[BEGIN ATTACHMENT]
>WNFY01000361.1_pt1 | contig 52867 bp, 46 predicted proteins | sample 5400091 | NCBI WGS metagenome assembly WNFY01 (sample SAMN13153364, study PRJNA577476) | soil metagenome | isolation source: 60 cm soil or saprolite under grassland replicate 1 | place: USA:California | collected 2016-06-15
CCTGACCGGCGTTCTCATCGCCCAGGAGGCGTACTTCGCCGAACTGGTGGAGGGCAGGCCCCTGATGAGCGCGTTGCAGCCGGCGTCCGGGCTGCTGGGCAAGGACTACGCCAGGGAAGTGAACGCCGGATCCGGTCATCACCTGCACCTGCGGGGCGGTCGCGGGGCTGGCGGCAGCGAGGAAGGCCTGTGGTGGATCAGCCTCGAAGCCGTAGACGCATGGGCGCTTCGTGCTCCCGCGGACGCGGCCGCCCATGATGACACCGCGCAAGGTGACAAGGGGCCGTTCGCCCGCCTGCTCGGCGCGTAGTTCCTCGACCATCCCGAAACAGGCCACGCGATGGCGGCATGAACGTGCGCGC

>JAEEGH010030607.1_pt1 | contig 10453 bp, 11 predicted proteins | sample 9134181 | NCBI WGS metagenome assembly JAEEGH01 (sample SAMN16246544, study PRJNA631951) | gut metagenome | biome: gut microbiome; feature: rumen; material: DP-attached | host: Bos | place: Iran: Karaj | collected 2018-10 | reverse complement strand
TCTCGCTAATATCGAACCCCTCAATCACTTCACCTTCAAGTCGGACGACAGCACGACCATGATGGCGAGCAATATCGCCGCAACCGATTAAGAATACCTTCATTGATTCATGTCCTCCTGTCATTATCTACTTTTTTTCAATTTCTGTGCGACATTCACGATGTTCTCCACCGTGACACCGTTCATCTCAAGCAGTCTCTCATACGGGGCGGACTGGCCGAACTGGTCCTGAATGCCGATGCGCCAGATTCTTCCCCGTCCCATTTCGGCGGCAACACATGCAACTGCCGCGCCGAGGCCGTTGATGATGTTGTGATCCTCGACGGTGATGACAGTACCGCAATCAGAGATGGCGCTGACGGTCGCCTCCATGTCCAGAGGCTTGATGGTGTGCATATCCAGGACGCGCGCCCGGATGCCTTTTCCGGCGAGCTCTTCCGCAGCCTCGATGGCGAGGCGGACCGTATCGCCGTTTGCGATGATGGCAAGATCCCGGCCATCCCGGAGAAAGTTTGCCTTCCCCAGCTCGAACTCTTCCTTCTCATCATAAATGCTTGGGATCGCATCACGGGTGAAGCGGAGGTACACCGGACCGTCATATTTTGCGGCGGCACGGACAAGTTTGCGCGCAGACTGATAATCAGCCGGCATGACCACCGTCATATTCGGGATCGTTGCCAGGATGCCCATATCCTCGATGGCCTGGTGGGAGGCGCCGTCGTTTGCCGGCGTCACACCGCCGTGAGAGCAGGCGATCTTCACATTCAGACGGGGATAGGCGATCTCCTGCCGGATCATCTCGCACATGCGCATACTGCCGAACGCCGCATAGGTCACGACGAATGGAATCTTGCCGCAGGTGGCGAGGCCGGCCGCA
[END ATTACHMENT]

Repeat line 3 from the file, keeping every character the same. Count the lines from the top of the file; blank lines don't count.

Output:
>JAEEGH010030607.1_pt1 | contig 10453 bp, 11 predicted proteins | sample 9134181 | NCBI WGS metagenome assembly JAEEGH01 (sample SAMN16246544, study PRJNA631951) | gut metagenome | biome: gut microbiome; feature: rumen; material: DP-attached | host: Bos | place: Iran: Karaj | collected 2018-10 | reverse complement strand